Many people in their 80s might be hesitant to learn about new technology, let alone the ins and outs of trying to raise money on Kickstarter.
Al Marsiglia isn’t most people.
He’s taking to Kickstarter and social media to promote his novel, “Contract Pending.”
“I know a little bit about computers, but I’m not a techie or anything like that,” said Marsiglia, 82, who lives in North Raleigh. “Any program I use presents some technological problems, and it takes me a little longer than the average guy to do stuff.”
But he is not deterred. He finished his novel at the beginning of the year and self-published it. He hopes to raise $11,800 by Nov. 26 to hire a company to promote the book.
I wrote about Marsiglia before, highlighting his experiences as a Renaissance man. He’s a hynotherapist who has also worked as an actor, a salesman, a pizzeria owner and more. Now, of course, he’s a writer.
“Contract Pending” is a mob thriller. The son of a Brooklyn shoemaker is recruited by the mob to be an enforcer. He gives it his best shot – because who doesn’t want to excel at strong-arming? – but finds mob life isn’t for him.
His buddy decides to steal their boss’ money, and suspicion falls on the shoemaker’s son. He takes off for North Carolina to lay low, and well, it’s the mob, so you can see where this is going.
Marsiglia said he created the characters from memories of his youth in the Bronx.
“When I was a kid and a teenager, I knew a lot of these characters that I write about,” he said. “So it’s pretty authentic as far as language and the way they act.”
The book is based on a screenplay he wrote years ago. In 2006, Marsiglia decided to revive his childhood dream of being a writer, and he started with the big screen in mind. He wrote three screenplays and submitted them to various producers, directors and competitions.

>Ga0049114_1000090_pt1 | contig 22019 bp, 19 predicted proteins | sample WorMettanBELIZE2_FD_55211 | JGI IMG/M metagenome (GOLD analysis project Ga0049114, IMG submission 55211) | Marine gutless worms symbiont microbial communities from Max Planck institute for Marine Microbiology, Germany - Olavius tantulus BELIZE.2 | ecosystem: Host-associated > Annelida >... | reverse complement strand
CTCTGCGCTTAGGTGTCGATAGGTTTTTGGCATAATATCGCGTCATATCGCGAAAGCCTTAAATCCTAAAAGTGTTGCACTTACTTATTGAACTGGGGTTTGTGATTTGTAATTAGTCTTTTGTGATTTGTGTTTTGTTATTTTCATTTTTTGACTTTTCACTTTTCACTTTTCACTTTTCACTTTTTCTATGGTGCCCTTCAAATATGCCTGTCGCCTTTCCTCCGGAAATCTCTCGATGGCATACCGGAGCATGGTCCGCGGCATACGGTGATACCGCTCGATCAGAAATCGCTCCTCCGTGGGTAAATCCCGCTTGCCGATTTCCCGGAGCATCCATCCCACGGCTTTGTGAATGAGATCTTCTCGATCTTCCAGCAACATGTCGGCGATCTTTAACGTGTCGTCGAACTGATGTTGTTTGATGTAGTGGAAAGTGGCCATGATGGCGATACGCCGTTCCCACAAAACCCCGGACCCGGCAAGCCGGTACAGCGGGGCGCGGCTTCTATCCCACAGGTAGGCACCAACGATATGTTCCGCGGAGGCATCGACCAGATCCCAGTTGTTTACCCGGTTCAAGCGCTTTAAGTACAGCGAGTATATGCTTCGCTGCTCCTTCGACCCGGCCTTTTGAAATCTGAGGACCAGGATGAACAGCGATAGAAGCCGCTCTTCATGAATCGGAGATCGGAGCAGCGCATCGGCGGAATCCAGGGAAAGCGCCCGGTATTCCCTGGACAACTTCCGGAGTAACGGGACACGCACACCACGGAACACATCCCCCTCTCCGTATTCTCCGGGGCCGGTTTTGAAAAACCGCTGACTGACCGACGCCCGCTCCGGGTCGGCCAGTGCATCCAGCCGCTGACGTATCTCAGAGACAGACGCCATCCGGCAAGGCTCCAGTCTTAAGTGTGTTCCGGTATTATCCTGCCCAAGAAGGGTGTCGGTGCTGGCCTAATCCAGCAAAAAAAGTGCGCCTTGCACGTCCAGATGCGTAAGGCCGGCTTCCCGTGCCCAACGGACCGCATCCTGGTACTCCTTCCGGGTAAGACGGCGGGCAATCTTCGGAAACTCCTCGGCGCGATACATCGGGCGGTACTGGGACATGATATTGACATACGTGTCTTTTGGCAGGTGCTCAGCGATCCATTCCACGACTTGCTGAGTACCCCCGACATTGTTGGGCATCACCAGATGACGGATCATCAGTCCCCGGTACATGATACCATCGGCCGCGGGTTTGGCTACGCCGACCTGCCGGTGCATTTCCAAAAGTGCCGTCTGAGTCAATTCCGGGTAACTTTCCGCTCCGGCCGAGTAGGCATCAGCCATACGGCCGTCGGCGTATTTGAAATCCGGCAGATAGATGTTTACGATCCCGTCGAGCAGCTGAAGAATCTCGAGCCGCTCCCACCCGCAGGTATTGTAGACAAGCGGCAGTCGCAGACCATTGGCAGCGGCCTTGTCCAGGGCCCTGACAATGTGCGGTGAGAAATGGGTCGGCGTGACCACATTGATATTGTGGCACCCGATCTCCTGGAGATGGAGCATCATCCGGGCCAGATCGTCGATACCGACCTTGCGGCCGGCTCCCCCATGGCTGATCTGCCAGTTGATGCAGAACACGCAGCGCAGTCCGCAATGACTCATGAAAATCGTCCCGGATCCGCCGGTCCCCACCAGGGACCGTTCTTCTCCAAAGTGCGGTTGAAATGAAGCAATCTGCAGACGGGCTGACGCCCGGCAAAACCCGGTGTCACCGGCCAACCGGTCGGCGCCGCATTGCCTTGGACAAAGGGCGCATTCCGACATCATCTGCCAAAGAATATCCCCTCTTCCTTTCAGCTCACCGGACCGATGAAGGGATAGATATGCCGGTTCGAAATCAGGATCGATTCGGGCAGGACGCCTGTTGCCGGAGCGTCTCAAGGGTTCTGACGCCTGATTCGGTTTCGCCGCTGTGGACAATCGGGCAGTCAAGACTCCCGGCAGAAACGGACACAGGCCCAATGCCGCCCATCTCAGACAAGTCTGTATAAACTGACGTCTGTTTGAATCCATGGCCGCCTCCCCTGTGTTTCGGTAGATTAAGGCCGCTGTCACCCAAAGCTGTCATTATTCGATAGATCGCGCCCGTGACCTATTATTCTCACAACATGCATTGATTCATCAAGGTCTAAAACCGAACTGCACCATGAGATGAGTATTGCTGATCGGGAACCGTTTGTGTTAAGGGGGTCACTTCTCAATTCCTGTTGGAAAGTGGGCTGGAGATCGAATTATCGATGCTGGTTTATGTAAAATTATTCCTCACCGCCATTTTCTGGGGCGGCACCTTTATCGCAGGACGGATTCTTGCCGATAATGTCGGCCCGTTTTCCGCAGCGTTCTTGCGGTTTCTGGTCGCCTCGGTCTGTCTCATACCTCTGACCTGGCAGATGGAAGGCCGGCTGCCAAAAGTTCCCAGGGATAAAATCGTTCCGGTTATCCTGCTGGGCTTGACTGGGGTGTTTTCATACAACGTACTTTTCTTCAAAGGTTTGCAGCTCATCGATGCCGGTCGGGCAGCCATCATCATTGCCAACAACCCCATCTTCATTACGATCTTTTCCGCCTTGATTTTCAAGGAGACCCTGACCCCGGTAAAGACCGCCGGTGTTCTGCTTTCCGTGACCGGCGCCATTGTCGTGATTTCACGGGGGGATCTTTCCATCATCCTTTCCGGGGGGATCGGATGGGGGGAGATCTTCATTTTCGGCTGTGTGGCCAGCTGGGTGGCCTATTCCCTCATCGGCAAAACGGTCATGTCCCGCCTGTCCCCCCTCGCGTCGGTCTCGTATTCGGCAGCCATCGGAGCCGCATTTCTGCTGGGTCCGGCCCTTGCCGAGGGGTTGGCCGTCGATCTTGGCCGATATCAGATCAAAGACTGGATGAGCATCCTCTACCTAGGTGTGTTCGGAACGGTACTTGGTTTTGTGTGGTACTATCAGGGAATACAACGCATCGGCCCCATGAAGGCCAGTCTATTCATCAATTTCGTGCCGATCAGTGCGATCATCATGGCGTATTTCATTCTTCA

“Contract Pending” did the best, becoming a finalist in the Disney Fellowship Awards.
If he raises the money, the bulk of the funds will be used for promotion. But Marsiglia plans to use a portion of the money to create an audiobook and for editing and a cover design for a sequel he’s working on.
Kickstarter is no easy way to make money. I recently wrote about local comic creator Jeremy Whitley, who was doing a Kickstarter campaign. He said it basically amounted to a full-time job – one that relied on extensive use of social media.
Even for the younger generations, social media can sometimes be a struggle, especially staying on top of all the tweets and posts. For an octogenarian, that learning curve is even greater, but Marsiglia knows social media is important, and he’s using Twitter, Facebook and LinkedIn to promote his Kickstarter campaign.
“I’m not adept at all. I usually have to struggle to use them in the right way, but eventually I prevail – to some degree,” he wrote in an e-mail.
And that’s the thing about this guy. He’s persistent.
Practice makes perfect. If at first you don’t succeed, try, try again.
All those cliches fit him, but he turns them into something more. A way of life. And you have to admire that.